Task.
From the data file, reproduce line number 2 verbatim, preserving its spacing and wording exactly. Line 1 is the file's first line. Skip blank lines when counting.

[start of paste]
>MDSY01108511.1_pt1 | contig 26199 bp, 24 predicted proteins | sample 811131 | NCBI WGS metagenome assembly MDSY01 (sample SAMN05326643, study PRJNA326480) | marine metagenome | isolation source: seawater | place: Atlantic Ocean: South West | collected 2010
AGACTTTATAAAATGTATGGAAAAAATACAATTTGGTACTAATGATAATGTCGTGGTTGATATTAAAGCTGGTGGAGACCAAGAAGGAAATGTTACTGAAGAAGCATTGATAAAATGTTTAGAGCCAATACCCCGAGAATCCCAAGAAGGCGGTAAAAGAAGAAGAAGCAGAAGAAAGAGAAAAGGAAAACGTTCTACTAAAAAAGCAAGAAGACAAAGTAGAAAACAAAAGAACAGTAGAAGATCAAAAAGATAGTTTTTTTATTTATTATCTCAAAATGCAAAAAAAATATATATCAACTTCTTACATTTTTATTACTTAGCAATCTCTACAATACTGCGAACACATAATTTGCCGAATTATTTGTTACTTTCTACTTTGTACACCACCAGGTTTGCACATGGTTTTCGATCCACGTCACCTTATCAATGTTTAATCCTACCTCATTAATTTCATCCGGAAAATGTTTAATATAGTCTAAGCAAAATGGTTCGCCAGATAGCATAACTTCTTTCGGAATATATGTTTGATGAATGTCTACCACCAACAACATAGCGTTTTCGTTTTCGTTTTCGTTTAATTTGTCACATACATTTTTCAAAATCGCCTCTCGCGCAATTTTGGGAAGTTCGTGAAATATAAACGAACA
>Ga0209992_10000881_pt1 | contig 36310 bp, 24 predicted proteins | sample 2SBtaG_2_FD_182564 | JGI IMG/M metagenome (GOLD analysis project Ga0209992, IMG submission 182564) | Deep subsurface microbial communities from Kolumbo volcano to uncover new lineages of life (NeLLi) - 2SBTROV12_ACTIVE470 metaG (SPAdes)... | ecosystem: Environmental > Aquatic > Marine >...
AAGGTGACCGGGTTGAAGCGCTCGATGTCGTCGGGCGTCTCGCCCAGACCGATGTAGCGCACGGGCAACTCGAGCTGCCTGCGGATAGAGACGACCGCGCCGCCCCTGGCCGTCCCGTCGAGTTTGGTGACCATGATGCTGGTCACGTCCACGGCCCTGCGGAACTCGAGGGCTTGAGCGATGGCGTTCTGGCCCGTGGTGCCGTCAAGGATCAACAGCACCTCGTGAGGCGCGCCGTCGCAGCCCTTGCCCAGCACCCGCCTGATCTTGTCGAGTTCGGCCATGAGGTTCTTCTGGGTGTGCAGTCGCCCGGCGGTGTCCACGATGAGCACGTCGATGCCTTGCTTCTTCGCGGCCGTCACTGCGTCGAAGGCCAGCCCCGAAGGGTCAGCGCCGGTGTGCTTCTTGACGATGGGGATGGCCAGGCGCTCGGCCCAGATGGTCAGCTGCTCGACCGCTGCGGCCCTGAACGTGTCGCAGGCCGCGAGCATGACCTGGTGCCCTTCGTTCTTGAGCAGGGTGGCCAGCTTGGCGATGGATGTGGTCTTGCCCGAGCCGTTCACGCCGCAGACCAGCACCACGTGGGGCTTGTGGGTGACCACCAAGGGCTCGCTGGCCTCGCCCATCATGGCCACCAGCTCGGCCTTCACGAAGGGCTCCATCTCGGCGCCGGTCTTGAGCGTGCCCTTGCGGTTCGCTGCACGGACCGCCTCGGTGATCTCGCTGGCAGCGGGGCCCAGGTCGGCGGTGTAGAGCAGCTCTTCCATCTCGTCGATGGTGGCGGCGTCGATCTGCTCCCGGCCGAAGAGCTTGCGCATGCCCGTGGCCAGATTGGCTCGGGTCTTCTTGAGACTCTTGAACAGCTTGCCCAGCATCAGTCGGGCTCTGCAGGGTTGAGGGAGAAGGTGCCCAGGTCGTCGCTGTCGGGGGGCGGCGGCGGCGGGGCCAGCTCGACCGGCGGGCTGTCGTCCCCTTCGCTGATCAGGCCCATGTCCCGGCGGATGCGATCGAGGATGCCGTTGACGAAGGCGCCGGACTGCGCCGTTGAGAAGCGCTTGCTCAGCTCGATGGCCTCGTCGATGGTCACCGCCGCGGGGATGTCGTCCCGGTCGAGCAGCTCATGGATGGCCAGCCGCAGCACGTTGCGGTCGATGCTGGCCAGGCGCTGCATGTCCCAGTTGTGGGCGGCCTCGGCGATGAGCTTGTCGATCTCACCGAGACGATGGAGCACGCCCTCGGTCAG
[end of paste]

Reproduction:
AGACTTTATAAAATGTATGGAAAAAATACAATTTGGTACTAATGATAATGTCGTGGTTGATATTAAAGCTGGTGGAGACCAAGAAGGAAATGTTACTGAAGAAGCATTGATAAAATGTTTAGAGCCAATACCCCGAGAATCCCAAGAAGGCGGTAAAAGAAGAAGAAGCAGAAGAAAGAGAAAAGGAAAACGTTCTACTAAAAAAGCAAGAAGACAAAGTAGAAAACAAAAGAACAGTAGAAGATCAAAAAGATAGTTTTTTTATTTATTATCTCAAAATGCAAAAAAAATATATATCAACTTCTTACATTTTTATTACTTAGCAATCTCTACAATACTGCGAACACATAATTTGCCGAATTATTTGTTACTTTCTACTTTGTACACCACCAGGTTTGCACATGGTTTTCGATCCACGTCACCTTATCAATGTTTAATCCTACCTCATTAATTTCATCCGGAAAATGTTTAATATAGTCTAAGCAAAATGGTTCGCCAGATAGCATAACTTCTTTCGGAATATATGTTTGATGAATGTCTACCACCAACAACATAGCGTTTTCGTTTTCGTTTTCGTTTAATTTGTCACATACATTTTTCAAAATCGCCTCTCGCGCAATTTTGGGAAGTTCGTGAAATATAAACGAACA